Fellow K Tower resident senior Gregory Grant reported that he and his roommates had been “feeling sick and had a cough since the first week of school that never subsided.” They too, like many others, attributed their symptoms to the common cold.
It wasn’t until Grant heard from a friend that their towermates had a severe mold problem that had forced Uhler out of her room just three weeks earlier. According to Grant, he and his roommates checked their bathroom, and “found mold growing all over their ceiling.”
Senior Brandon Egan, who is also a K Tower resident located in a different room, reported that he too has had a persistent cough and has been feeling sick for a few weeks now. Jameson Dunn, Egan’s roommate, began investigating after Grant had told him about the mold growing in his room. Dunn quickly noticed that they too had “mold growing all over the shade and ceiling tiles in the bathroom.” Dunn added, “it appears to be leaking out of the ceiling tiles and I assume that there is a lot more growing above them.”
After finding the mold and connecting it to her sickness, Uhler notified members of residence life who then contacted the physical plant to try and fix the problem. Uhler said that “once we made it known to the school that I was getting so sick from the mold they kept sending people up to clean and scrub our bathroom. They also put new caulk around the window, bathtub and the creases in the wall where you could still visibly see the mold.”
“My roommates and I looked into it more, and realized that it was in the walls itself and no amount of scrubbing will make it go away,” Uhler said.
Due to the severity of their mold infestation, Uhler said, “my roommates were told they can apply to have their bathroom redone over Christmas break, which I’m sure will help with their mold problem, but not enough for me to ever live in the apartments again.”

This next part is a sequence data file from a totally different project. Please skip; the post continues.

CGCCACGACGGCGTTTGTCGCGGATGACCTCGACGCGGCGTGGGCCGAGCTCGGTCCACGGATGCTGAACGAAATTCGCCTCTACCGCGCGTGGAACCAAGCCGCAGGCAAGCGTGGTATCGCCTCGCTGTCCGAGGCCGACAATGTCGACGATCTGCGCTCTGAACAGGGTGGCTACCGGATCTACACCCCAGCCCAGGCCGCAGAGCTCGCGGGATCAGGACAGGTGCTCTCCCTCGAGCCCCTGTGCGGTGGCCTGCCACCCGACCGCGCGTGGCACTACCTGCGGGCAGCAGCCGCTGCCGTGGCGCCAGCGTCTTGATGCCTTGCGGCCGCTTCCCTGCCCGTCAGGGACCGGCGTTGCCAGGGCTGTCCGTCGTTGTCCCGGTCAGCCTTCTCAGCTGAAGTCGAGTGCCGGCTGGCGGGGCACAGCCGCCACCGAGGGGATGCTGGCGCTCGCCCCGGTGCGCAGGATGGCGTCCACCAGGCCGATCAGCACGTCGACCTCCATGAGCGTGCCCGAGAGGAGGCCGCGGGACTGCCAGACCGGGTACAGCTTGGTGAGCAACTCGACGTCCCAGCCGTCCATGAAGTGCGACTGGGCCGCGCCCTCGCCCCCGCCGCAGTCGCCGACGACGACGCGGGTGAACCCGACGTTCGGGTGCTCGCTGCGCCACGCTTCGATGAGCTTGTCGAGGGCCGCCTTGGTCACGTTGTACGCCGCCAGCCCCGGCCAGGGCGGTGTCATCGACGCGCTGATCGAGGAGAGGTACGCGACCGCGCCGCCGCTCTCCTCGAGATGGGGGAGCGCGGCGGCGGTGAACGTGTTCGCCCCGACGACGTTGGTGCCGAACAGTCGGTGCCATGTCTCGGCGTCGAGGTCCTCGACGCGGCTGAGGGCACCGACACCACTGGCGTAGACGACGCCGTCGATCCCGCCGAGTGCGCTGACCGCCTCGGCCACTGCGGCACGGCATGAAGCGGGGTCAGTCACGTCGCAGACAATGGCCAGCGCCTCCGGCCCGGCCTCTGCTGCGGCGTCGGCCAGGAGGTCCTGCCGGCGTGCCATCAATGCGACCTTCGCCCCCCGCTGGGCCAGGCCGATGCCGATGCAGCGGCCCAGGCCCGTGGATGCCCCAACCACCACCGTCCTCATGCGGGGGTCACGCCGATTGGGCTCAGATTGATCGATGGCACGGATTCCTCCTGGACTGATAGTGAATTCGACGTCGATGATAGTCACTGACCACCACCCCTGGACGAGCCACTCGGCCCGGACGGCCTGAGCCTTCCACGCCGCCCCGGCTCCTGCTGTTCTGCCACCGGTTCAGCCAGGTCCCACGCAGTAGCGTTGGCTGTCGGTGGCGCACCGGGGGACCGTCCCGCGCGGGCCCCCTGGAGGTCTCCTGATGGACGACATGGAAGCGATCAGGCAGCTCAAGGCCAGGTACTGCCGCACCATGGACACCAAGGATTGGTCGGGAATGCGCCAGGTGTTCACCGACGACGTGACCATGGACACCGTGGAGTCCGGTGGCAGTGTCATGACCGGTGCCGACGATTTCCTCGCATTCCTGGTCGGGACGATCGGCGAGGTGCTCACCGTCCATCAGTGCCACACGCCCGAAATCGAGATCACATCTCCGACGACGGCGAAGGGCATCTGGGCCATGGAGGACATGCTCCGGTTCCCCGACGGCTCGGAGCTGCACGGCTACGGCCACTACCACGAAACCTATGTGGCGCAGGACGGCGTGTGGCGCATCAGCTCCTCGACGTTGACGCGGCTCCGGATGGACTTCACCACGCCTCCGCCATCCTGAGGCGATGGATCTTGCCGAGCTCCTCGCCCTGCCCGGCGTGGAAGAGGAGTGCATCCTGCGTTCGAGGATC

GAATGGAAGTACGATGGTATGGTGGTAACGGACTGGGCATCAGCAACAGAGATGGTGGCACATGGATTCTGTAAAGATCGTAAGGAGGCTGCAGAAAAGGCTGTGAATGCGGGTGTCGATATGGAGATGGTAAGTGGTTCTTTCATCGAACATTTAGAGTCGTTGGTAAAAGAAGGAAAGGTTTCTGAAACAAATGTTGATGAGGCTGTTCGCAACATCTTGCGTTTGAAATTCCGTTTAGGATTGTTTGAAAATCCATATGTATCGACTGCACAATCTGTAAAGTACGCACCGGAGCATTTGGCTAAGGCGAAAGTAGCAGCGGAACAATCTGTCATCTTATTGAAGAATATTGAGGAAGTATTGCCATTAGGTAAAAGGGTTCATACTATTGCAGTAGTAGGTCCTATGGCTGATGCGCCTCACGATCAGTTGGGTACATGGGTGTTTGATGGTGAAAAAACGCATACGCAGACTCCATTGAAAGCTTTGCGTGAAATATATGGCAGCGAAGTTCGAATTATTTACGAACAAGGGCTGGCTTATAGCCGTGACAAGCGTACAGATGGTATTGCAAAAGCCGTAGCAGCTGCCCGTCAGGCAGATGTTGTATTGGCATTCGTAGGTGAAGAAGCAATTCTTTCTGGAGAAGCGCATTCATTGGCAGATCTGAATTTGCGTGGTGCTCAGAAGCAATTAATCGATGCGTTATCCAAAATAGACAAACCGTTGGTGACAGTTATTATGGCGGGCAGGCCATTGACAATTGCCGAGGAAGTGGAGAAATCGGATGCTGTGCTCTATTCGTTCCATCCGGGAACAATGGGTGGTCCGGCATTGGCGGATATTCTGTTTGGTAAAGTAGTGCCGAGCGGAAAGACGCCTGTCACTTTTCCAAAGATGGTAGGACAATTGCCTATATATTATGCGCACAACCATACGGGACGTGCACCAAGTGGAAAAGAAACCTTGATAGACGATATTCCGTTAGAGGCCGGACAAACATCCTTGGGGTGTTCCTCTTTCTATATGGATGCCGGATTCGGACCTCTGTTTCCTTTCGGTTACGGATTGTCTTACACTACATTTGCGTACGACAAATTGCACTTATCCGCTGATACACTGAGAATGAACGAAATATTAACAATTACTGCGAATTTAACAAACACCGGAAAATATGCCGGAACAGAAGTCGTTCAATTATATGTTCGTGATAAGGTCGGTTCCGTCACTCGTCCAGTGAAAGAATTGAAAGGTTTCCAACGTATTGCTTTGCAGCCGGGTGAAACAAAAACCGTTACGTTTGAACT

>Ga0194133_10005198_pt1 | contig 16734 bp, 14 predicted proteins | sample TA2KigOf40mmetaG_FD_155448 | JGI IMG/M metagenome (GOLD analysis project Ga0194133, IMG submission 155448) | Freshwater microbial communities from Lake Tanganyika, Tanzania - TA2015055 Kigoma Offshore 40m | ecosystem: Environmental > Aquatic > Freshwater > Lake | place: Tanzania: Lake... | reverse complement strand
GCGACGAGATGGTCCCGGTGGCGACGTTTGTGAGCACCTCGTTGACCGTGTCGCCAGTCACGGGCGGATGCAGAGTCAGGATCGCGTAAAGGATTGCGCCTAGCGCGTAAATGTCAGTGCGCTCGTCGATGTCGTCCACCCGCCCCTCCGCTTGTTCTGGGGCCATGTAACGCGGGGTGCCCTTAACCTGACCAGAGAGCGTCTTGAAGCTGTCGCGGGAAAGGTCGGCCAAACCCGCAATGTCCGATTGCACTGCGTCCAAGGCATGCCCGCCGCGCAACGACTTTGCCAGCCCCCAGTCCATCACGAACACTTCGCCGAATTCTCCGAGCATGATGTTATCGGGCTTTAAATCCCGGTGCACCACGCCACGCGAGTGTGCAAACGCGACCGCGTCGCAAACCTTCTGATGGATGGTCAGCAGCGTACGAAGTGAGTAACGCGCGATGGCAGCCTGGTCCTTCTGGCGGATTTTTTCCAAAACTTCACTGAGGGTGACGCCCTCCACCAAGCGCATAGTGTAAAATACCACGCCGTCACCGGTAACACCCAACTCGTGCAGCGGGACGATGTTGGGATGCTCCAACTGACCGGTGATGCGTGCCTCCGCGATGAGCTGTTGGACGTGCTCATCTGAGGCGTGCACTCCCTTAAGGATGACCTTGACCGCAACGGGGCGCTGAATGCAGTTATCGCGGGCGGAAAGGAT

Uhler went to the office of residence life and told them that they had to move her out as soon as they could. Due to her severe mold allergy she had to either live in the new residence halls or over at the renovated Royal Crest apartments as all other locations on campus were too dated and have had reports of mold as well.
As the year was already in full swing, there were no spots open for Uhler to live in the new-res buildings forcing her to move over to Royal Crest. Uhler spoke very highly of the responsiveness of the reslife staff saying, “that they recognized that my health was of the utmost concern and they helped me find a new place to live in just a couple of days.”
“I just feel bad that my roommates still have to live in it because they didn’t have a severe allergy like I did, or that the other people in my building didn’t find out about the issue until they heard it through the grapevine as I was moving out,” Uhler said. “I know there are some people who are unhappy about not being told because they feel that this was important health-related information.”